Applied Human nutrition
Learning outcomes of the course unit
At the end of the training activity, the student should have acquired knowledge and skills related to 1) nutritional quality of foods and diets and how to measure it; 2) the effect of nutrients/food/diets on human metabolism in the various physiological states; 3)the role of functional foods in the maintenance of human health and well-being and 4) basic information related to consumer information regulations.
In particular, the student should be able to:
1. Knowing the basic concepts of the European regulations on food labeling for both mandatory and voluntary information (knowledge and understanding skills).
2. Being able to understand how foods and particular diets can influence the human organism (applying knowledge and understanding)
3. Being able to critically evaluate the quality of nutritional information on diets and foods disseminated by the press and the web (making judgment)
4. Being able to present scientific studies to support or against a nutritional case study (communication skills)
5. Linking the different topics dealt with each other and with the basic and related disciplines. Updating by consulting scientific publications specific to the sector (learning skills).
Course contents summary
The program of the course is summarized in the following topics: NON-NUTRITIVE FOOD COMPONENTS: 1) antioxidants and oxidative stress; 2) probiotics and prebiotics; 3) functional compounds in food. FOODS AS A SOURCE OF NUTRIENTS: 1) vegetable foods; animal foods; beverages. 2) UNDERSTANDING DIETARY MODELS: 1) different expressions of dietary scores; 2) the Med Diet Score. NUTRITION IN DIFFERENT AGE GROUPS: 1) nutrition in the elderly; 2) nutrition in childhood; 3) nutrition in pregnancy and lactation. SPECIAL AND TAILORED FOODS: 1) free-from; 2) vegan foods; 3) infant foods; 4) foods for special dietary purposes (PARNUTS). REGULATIONS AND FOOD INFORMATION TO CONSUMERS: 1) food labeling; 2) dietetic foods; 3) novel foods; 3) regulations on nutrition and health claims; 4) evaluate and interpret information presented in the media, food advertisements, articles, food labels etc. 5) discriminate between misinformation and valid data and accurate information. 6) apply nutrition knowledge to make informed consumer decisions regarding food and nutrition-related products.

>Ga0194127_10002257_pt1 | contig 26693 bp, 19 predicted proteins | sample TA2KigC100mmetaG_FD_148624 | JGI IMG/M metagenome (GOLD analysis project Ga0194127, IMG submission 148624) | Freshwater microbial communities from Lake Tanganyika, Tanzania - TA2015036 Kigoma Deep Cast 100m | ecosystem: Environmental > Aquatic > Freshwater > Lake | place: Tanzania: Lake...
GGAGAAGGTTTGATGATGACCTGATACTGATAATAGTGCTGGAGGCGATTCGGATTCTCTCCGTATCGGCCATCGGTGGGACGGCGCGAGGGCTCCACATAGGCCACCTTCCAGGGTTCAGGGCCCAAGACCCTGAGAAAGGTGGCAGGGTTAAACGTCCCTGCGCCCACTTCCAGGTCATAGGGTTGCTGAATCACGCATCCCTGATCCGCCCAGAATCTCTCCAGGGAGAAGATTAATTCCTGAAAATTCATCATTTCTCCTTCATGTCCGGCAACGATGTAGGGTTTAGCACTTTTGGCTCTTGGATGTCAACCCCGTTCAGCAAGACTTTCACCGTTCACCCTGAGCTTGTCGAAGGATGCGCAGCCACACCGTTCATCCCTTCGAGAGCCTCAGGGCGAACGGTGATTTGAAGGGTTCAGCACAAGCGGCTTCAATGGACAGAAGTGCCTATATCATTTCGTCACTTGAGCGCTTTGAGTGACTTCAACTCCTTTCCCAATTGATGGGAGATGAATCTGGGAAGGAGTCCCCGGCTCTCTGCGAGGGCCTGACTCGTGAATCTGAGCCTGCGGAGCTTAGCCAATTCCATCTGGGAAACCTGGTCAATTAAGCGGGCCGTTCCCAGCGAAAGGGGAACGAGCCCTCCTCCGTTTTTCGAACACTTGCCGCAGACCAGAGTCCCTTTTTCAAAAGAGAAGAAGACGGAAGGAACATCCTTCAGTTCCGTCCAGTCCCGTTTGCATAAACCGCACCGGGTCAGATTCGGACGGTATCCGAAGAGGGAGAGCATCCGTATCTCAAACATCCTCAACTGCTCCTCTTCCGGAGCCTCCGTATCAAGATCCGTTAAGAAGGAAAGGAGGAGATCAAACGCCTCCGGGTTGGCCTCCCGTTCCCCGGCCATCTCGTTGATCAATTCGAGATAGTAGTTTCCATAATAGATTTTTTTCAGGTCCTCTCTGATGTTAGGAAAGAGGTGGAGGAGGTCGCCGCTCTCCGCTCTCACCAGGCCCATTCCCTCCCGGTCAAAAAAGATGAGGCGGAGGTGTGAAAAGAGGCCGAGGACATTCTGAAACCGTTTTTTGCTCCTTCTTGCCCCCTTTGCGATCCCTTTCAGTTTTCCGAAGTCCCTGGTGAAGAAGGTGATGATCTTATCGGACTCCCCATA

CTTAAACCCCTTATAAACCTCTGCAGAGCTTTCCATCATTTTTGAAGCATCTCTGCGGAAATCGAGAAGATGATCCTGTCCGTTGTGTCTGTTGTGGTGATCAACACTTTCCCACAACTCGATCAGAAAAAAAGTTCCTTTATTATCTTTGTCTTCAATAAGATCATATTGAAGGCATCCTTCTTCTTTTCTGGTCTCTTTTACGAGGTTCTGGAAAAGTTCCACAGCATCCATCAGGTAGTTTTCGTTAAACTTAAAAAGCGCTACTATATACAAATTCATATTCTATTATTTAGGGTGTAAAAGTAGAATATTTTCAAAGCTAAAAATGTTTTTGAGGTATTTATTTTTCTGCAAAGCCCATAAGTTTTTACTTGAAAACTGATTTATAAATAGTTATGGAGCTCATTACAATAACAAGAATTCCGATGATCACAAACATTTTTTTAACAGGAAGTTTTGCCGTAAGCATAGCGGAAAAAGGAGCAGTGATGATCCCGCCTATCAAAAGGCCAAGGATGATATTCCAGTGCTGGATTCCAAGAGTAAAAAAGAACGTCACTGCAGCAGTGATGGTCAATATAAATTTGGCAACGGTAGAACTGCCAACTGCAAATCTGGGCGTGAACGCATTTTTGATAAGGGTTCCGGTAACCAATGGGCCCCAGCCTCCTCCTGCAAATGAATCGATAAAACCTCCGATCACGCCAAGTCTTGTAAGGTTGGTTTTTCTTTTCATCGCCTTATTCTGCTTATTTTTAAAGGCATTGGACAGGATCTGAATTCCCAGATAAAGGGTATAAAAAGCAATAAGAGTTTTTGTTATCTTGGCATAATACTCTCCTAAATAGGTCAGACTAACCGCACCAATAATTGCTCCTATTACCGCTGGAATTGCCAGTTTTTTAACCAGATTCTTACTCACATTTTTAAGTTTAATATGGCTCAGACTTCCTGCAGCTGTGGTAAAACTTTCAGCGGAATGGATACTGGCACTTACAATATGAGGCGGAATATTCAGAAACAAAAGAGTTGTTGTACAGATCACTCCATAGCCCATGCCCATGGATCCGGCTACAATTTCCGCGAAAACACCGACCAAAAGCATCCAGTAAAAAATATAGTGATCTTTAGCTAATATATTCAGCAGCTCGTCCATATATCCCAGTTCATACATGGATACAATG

1) M. SHILS, J. OLSON, M. SHIKE: Modern Nutrition in Health and Disease, VIII ed, LEA & FEBIGER (Philadelphia). 2) ROBERTS HARIS: Nutritional evaluation of food processing, John willy & Sons, N.Y. London. Selected scientific papers. Notes and slides presented by the teacher.
Teaching will be carried out through classroom lectures with the aid of slides that will represent educational material available online on the Elly platform in pdf format for students. The study, elaboration and discussion of specific "study cases (exercises and business cases)" are proposed on the practical parts of the course and could permit to verify the student’s comprehension and elaboration abilities.
Assessment methods and criteria
The summative assessment of the learning is carried out through: 1) a group work consisting in the presentation of a nutrition case study set with the teacher. The test is evaluated with a scale of 0-30. 2) an oral exam which will focus in particular nutrition on the remaining parts of the program, with an indicative half-hour duration. The oral exam is evaluated with a scale of 0-30. The final grade, communicated at the end of the oral exam, is obtained from the arithmetic average of the marks of the 2 parts (in thirtieths). The mark of the group work during the course is communicated within the two weeks following the presentation by publication on the Elly platform. Please note that the online registration for the exam is COMPULSORY.